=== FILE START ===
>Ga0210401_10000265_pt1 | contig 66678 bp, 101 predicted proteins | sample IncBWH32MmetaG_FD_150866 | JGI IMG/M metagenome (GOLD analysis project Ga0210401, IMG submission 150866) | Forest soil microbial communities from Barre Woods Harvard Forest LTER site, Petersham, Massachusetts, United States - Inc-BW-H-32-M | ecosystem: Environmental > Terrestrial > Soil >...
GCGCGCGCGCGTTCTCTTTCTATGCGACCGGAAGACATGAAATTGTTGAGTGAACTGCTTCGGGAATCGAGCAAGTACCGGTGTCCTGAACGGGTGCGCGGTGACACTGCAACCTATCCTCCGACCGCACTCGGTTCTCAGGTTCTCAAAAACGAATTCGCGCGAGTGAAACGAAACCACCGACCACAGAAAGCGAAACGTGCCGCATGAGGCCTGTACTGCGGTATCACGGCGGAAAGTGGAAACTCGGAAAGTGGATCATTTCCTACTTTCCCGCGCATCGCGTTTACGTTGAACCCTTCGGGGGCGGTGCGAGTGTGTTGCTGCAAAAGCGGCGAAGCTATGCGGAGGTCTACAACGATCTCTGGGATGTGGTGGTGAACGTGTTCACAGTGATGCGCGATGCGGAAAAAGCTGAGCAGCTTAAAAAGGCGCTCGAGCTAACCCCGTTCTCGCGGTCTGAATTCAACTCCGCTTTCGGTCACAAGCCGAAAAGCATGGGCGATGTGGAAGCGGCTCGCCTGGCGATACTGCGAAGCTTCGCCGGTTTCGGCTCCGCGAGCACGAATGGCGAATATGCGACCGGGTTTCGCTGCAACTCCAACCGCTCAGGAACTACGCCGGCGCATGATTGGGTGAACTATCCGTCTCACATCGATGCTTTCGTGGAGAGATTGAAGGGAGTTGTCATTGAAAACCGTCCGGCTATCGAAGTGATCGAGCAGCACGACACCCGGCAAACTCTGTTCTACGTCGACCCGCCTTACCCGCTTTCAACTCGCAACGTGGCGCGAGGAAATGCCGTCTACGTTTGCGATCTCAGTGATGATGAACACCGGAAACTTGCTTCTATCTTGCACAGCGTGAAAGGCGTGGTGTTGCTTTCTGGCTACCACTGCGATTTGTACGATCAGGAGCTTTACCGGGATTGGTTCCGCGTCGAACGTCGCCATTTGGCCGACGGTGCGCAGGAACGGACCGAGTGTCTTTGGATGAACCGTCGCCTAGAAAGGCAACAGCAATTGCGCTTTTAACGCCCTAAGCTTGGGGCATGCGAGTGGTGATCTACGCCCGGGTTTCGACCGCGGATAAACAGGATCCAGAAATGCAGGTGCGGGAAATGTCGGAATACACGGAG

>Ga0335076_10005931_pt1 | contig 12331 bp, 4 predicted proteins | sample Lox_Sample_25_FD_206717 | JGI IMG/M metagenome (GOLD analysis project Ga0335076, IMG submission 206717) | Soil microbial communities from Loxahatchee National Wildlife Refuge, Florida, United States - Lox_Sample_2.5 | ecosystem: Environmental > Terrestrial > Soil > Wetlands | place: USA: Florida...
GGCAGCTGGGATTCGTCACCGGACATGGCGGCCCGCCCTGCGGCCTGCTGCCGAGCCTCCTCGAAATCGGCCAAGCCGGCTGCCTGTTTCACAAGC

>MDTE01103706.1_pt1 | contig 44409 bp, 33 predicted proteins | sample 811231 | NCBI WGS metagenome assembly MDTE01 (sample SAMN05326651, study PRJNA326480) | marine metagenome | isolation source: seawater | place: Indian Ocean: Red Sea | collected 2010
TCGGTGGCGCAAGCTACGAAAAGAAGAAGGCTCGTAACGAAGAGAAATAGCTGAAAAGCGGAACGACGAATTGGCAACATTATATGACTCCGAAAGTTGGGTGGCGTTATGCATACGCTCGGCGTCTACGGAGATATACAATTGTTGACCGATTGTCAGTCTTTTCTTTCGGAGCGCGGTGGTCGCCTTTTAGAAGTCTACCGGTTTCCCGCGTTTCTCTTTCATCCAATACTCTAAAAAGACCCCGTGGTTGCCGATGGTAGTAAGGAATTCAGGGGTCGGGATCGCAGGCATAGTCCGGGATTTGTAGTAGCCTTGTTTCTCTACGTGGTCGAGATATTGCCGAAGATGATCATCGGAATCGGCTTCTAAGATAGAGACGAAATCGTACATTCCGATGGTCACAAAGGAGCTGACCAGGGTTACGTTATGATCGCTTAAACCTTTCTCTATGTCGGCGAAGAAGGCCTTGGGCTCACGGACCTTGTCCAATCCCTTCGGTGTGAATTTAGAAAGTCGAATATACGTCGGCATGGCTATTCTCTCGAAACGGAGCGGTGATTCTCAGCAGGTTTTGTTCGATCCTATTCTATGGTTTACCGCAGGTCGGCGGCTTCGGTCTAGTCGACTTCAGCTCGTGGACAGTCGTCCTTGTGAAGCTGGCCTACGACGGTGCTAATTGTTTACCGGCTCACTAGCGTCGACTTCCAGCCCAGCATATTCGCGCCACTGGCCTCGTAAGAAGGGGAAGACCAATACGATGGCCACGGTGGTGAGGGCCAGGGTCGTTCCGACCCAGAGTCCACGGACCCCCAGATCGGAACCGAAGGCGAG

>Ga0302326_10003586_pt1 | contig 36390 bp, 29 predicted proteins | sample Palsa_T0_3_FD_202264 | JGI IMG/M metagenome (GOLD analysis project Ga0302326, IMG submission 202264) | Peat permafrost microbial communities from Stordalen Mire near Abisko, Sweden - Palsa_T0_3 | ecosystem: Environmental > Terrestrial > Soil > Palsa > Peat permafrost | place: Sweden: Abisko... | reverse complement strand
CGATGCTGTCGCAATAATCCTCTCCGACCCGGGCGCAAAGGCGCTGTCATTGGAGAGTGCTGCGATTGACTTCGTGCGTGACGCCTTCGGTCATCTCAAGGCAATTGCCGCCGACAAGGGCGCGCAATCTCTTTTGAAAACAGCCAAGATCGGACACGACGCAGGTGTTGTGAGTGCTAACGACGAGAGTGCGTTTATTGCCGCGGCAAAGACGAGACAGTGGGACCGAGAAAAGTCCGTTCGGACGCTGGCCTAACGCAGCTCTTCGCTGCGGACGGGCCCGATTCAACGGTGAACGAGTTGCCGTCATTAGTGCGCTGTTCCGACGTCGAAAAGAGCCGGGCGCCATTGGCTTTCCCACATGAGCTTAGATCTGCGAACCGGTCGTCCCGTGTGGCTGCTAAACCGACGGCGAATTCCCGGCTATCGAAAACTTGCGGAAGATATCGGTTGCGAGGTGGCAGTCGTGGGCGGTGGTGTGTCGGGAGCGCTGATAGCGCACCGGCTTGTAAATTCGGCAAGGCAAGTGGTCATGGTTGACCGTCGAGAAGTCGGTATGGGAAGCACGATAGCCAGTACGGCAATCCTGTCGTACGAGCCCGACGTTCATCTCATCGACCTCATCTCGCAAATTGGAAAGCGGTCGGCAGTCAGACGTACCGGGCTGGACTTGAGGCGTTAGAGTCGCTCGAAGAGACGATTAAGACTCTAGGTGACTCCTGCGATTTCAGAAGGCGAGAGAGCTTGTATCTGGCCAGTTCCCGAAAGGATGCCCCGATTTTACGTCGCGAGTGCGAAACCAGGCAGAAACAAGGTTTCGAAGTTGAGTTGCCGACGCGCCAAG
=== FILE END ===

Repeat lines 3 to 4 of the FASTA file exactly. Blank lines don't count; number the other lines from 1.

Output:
>Ga0335076_10005931_pt1 | contig 12331 bp, 4 predicted proteins | sample Lox_Sample_25_FD_206717 | JGI IMG/M metagenome (GOLD analysis project Ga0335076, IMG submission 206717) | Soil microbial communities from Loxahatchee National Wildlife Refuge, Florida, United States - Lox_Sample_2.5 | ecosystem: Environmental > Terrestrial > Soil > Wetlands | place: USA: Florida...
GGCAGCTGGGATTCGTCACCGGACATGGCGGCCCGCCCTGCGGCCTGCTGCCGAGCCTCCTCGAAATCGGCCAAGCCGGCTGCCTGTTTCACAAGC